Ink traps saw a resurgence in 2018, often as a subtle way for art institutions to say, “We’re creative!” To safely differentiate themselves: “We’re not your tech start-up friendly-round-sans, but we’d very much like your tech start-up friendly-round-sans patronage.”
As a fan of error, serendipity, and misuse, I’ve always enjoyed the winks of oversized ink-trapped type. Though these days, the form falls more and more into pastiche. All these brute cutouts, these abrupt inorganic forms, who’ll likely never manage to trap any ink, mocking their earlier workhorse cousins.
Karelia’s Outtakes style takes a fresh sidestepped approach to this genre. It manages to make its bridges and edges feel like a functional construction — that familiar sans-serif simplicity paired with awkward joints or oddities — without ever necessarily looking like anything else. It feels like a memory of function.
The Republic of Karelia, from which the typeface takes its name, is a contested region — partly in Russia, partly in Finland, and the home of an indigenous population that’s historically shuffled under the various rules. It’s also where I spent my early summers, learning how to swim.
It was a hundred steps to the lake, and once in the water, one had to remember to be mindful of where the shallow would very quickly turn into the deep, an awkward hole carved by a bomb that once landed there.
The Karelia region is scattered with remnants of tank traps and bunkers; demarcations from the Mannerheim Line, integrated with the forested day-to-day. In its abrupt and interrupted design, the Outtakes style leans even more into those trenches. The edges of the v’s and the y’s mimicking the worn-down angles of dragon’s teeth. The crossbars, like masonry, joining the base forms. A new brutalist typeface, a de-armored defense.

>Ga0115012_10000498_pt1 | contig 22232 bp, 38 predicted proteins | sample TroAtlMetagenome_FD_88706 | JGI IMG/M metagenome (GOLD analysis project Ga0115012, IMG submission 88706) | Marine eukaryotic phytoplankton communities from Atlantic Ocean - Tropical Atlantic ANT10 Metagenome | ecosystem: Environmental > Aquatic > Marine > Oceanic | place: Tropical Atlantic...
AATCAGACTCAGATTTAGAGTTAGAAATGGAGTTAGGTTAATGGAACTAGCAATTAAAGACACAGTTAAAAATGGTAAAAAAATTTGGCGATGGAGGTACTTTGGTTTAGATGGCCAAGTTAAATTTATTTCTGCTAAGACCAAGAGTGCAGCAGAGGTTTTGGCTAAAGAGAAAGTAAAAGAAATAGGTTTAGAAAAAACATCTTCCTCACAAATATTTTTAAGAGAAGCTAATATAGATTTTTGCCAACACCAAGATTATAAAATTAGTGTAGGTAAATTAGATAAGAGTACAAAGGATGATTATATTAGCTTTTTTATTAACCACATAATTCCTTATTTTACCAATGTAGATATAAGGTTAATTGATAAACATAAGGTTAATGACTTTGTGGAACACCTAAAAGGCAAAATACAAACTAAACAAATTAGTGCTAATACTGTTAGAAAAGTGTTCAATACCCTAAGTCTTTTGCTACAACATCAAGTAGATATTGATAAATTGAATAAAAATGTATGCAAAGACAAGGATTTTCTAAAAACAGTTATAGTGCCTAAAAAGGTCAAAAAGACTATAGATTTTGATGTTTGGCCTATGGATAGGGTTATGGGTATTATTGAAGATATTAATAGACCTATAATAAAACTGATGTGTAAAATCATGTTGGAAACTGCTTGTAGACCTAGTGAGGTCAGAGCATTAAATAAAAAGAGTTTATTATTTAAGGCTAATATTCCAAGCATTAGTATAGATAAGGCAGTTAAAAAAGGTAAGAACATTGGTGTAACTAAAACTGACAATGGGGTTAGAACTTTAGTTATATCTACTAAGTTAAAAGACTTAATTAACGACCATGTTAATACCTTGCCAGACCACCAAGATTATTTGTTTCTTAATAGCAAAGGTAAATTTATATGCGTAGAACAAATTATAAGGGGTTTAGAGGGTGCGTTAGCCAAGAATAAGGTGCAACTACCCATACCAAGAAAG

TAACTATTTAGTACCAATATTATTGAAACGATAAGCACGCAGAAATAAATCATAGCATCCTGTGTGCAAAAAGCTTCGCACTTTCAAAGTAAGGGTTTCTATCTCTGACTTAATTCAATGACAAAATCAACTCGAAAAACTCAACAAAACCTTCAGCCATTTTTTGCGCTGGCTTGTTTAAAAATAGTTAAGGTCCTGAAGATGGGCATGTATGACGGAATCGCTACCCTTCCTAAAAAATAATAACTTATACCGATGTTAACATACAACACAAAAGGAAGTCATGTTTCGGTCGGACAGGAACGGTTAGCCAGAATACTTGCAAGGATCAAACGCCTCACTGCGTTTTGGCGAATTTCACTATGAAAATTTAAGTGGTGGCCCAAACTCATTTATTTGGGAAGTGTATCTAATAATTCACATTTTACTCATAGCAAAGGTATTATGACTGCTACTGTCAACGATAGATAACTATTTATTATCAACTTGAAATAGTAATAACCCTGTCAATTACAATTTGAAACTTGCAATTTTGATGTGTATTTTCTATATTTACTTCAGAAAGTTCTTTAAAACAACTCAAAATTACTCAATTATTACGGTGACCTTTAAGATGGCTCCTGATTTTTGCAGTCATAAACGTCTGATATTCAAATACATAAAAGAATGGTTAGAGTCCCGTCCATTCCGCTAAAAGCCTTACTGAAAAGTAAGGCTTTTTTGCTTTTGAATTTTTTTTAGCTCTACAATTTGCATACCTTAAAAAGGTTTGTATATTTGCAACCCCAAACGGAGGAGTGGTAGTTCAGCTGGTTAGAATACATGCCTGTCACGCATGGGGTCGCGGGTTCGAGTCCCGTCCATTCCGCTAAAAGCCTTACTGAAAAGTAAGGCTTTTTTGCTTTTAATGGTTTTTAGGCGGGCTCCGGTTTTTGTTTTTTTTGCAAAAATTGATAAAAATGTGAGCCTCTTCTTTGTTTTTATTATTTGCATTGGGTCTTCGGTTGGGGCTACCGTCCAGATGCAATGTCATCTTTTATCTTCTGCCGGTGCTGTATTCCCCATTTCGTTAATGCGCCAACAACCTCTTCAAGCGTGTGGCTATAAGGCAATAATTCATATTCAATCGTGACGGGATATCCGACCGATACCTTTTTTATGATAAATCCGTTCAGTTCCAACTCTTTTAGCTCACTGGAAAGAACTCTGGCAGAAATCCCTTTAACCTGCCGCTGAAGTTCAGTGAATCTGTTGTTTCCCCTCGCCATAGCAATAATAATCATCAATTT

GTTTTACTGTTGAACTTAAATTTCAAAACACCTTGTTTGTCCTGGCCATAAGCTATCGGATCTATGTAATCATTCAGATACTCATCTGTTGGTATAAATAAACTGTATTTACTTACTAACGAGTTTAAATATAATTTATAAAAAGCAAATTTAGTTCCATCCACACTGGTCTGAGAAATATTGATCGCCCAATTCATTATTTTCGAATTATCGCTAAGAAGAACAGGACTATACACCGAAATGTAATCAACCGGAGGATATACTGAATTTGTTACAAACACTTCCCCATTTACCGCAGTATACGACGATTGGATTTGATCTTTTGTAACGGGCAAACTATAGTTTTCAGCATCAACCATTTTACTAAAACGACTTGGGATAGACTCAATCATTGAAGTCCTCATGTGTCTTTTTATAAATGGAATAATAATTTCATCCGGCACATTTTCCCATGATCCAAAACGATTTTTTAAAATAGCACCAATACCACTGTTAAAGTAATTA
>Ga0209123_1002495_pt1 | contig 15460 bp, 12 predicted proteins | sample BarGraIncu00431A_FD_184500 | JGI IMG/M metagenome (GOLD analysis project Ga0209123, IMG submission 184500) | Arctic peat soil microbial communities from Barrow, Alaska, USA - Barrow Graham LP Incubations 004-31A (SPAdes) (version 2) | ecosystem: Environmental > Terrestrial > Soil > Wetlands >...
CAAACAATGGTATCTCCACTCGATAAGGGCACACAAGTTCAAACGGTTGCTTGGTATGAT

Claiming to marry Western neo-grotesques with Soviet modernism, Karelia has counters that contradict their exteriors. The typeface’s contentions tether it to its geographic pinning; to modern life’s forced aesthetics and worn-down contradictions. And to the ongoing remembrance of Scandinavian-Russian tensions that never quite stop simmering or fully fade from our view.
Pairs well with: Almaty’s ZVUK parties, artificial lakes or empty water reservoirs, sorrel chicken soup.
Ksenya, the first paragraphs of this review had me laughing out loud. But as I read on, I was sobered by the connections to actual history — the Republic of Karelia’s and your own. This is a lot like the time and the world we live in now: the terrible and the absurd seemingly taking place at the same time, or at the very least side by side. Your review is spot-on. Cheers!